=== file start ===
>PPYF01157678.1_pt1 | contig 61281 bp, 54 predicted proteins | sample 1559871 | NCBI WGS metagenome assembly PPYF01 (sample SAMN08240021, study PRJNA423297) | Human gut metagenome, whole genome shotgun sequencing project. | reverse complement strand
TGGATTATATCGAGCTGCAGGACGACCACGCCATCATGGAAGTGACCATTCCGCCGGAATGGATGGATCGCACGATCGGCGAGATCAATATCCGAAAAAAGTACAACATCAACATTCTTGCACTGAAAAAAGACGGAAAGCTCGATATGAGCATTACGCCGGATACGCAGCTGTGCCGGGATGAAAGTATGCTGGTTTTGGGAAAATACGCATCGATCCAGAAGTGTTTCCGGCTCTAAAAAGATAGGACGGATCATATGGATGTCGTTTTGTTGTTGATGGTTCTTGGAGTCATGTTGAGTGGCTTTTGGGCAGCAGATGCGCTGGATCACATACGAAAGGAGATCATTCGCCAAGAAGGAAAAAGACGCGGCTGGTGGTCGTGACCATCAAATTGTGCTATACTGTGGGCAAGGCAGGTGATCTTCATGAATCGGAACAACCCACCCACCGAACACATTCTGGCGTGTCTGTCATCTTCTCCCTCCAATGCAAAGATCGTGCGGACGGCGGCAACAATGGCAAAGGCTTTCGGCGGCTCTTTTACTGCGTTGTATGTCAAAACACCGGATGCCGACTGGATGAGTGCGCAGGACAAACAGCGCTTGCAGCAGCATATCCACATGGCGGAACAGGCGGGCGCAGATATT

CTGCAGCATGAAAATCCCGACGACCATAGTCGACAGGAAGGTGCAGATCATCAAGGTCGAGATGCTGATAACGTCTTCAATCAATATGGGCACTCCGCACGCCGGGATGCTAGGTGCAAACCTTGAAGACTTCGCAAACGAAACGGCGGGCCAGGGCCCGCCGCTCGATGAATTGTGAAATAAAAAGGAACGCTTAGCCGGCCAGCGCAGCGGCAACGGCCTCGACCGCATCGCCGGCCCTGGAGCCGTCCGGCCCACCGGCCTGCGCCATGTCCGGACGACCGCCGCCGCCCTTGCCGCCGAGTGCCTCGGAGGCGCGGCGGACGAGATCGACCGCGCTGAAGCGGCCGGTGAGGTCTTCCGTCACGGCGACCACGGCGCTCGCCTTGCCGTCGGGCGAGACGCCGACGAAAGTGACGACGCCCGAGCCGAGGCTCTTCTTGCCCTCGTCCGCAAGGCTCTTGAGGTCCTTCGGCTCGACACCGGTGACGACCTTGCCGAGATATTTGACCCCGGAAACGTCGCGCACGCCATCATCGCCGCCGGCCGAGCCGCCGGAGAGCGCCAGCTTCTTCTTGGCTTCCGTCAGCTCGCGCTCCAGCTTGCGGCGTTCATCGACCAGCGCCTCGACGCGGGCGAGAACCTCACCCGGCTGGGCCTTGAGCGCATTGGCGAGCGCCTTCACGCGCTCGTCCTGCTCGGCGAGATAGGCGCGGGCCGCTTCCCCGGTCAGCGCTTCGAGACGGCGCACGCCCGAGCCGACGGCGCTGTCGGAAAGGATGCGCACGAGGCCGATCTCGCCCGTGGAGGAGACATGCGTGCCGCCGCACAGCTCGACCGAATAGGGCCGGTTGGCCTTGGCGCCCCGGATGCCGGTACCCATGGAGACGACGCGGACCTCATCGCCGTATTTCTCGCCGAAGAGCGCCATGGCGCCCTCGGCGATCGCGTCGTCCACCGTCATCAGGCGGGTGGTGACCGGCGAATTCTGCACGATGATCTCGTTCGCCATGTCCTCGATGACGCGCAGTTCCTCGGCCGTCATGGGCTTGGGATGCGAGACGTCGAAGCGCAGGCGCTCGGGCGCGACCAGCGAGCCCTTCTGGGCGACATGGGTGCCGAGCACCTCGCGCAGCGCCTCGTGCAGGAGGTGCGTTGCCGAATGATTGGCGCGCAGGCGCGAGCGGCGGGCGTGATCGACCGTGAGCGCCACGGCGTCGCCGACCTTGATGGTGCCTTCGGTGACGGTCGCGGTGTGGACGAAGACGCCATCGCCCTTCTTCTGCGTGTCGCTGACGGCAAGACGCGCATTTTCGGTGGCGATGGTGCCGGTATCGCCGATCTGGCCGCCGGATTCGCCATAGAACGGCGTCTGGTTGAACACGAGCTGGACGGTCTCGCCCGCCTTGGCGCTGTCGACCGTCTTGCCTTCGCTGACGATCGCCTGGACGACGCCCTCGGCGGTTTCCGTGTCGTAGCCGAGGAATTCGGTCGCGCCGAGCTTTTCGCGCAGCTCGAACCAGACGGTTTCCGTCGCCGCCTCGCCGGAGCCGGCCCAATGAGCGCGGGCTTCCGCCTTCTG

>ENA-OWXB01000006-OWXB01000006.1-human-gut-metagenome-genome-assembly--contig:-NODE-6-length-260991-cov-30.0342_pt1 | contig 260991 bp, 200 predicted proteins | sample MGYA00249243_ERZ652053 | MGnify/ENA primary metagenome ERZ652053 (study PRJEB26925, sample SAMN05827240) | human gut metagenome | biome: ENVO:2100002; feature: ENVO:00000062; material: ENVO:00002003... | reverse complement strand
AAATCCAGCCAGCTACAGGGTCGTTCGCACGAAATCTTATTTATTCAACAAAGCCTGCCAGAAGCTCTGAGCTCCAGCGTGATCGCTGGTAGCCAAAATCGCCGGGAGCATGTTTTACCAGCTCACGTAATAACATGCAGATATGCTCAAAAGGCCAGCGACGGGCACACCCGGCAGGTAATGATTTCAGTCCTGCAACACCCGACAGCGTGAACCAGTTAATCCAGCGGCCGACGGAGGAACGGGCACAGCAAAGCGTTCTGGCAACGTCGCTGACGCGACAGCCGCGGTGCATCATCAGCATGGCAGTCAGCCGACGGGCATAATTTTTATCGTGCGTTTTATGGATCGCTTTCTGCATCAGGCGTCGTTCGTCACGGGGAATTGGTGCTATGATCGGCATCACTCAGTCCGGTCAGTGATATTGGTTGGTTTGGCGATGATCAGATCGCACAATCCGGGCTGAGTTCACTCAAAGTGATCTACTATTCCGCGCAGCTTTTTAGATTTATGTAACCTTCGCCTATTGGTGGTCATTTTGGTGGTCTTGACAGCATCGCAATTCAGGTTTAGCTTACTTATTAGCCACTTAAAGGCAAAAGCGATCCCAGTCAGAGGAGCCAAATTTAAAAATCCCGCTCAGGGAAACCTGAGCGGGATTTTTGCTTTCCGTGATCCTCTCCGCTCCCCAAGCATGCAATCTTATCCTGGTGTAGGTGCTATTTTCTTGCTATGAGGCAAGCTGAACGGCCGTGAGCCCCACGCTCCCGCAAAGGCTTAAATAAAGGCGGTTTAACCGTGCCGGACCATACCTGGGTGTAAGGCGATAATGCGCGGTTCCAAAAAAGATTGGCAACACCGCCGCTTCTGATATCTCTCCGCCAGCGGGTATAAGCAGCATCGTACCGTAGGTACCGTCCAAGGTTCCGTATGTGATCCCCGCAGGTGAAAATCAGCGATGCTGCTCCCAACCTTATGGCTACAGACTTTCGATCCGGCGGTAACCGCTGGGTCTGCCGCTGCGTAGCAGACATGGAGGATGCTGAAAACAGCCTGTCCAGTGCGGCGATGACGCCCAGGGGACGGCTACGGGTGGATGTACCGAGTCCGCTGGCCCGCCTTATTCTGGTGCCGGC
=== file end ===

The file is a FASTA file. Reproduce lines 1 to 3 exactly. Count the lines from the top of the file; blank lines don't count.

>PPYF01157678.1_pt1 | contig 61281 bp, 54 predicted proteins | sample 1559871 | NCBI WGS metagenome assembly PPYF01 (sample SAMN08240021, study PRJNA423297) | Human gut metagenome, whole genome shotgun sequencing project. | reverse complement strand
TGGATTATATCGAGCTGCAGGACGACCACGCCATCATGGAAGTGACCATTCCGCCGGAATGGATGGATCGCACGATCGGCGAGATCAATATCCGAAAAAAGTACAACATCAACATTCTTGCACTGAAAAAAGACGGAAAGCTCGATATGAGCATTACGCCGGATACGCAGCTGTGCCGGGATGAAAGTATGCTGGTTTTGGGAAAATACGCATCGATCCAGAAGTGTTTCCGGCTCTAAAAAGATAGGACGGATCATATGGATGTCGTTTTGTTGTTGATGGTTCTTGGAGTCATGTTGAGTGGCTTTTGGGCAGCAGATGCGCTGGATCACATACGAAAGGAGATCATTCGCCAAGAAGGAAAAAGACGCGGCTGGTGGTCGTGACCATCAAATTGTGCTATACTGTGGGCAAGGCAGGTGATCTTCATGAATCGGAACAACCCACCCACCGAACACATTCTGGCGTGTCTGTCATCTTCTCCCTCCAATGCAAAGATCGTGCGGACGGCGGCAACAATGGCAAAGGCTTTCGGCGGCTCTTTTACTGCGTTGTATGTCAAAACACCGGATGCCGACTGGATGAGTGCGCAGGACAAACAGCGCTTGCAGCAGCATATCCACATGGCGGAACAGGCGGGCGCAGATATT

CTGCAGCATGAAAATCCCGACGACCATAGTCGACAGGAAGGTGCAGATCATCAAGGTCGAGATGCTGATAACGTCTTCAATCAATATGGGCACTCCGCACGCCGGGATGCTAGGTGCAAACCTTGAAGACTTCGCAAACGAAACGGCGGGCCAGGGCCCGCCGCTCGATGAATTGTGAAATAAAAAGGAACGCTTAGCCGGCCAGCGCAGCGGCAACGGCCTCGACCGCATCGCCGGCCCTGGAGCCGTCCGGCCCACCGGCCTGCGCCATGTCCGGACGACCGCCGCCGCCCTTGCCGCCGAGTGCCTCGGAGGCGCGGCGGACGAGATCGACCGCGCTGAAGCGGCCGGTGAGGTCTTCCGTCACGGCGACCACGGCGCTCGCCTTGCCGTCGGGCGAGACGCCGACGAAAGTGACGACGCCCGAGCCGAGGCTCTTCTTGCCCTCGTCCGCAAGGCTCTTGAGGTCCTTCGGCTCGACACCGGTGACGACCTTGCCGAGATATTTGACCCCGGAAACGTCGCGCACGCCATCATCGCCGCCGGCCGAGCCGCCGGAGAGCGCCAGCTTCTTCTTGGCTTCCGTCAGCTCGCGCTCCAGCTTGCGGCGTTCATCGACCAGCGCCTCGACGCGGGCGAGAACCTCACCCGGCTGGGCCTTGAGCGCATTGGCGAGCGCCTTCACGCGCTCGTCCTGCTCGGCGAGATAGGCGCGGGCCGCTTCCCCGGTCAGCGCTTCGAGACGGCGCACGCCCGAGCCGACGGCGCTGTCGGAAAGGATGCGCACGAGGCCGATCTCGCCCGTGGAGGAGACATGCGTGCCGCCGCACAGCTCGACCGAATAGGGCCGGTTGGCCTTGGCGCCCCGGATGCCGGTACCCATGGAGACGACGCGGACCTCATCGCCGTATTTCTCGCCGAAGAGCGCCATGGCGCCCTCGGCGATCGCGTCGTCCACCGTCATCAGGCGGGTGGTGACCGGCGAATTCTGCACGATGATCTCGTTCGCCATGTCCTCGATGACGCGCAGTTCCTCGGCCGTCATGGGCTTGGGATGCGAGACGTCGAAGCGCAGGCGCTCGGGCGCGACCAGCGAGCCCTTCTGGGCGACATGGGTGCCGAGCACCTCGCGCAGCGCCTCGTGCAGGAGGTGCGTTGCCGAATGATTGGCGCGCAGGCGCGAGCGGCGGGCGTGATCGACCGTGAGCGCCACGGCGTCGCCGACCTTGATGGTGCCTTCGGTGACGGTCGCGGTGTGGACGAAGACGCCATCGCCCTTCTTCTGCGTGTCGCTGACGGCAAGACGCGCATTTTCGGTGGCGATGGTGCCGGTATCGCCGATCTGGCCGCCGGATTCGCCATAGAACGGCGTCTGGTTGAACACGAGCTGGACGGTCTCGCCCGCCTTGGCGCTGTCGACCGTCTTGCCTTCGCTGACGATCGCCTGGACGACGCCCTCGGCGGTTTCCGTGTCGTAGCCGAGGAATTCGGTCGCGCCGAGCTTTTCGCGCAGCTCGAACCAGACGGTTTCCGTCGCCGCCTCGCCGGAGCCGGCCCAATGAGCGCGGGCTTCCGCCTTCTG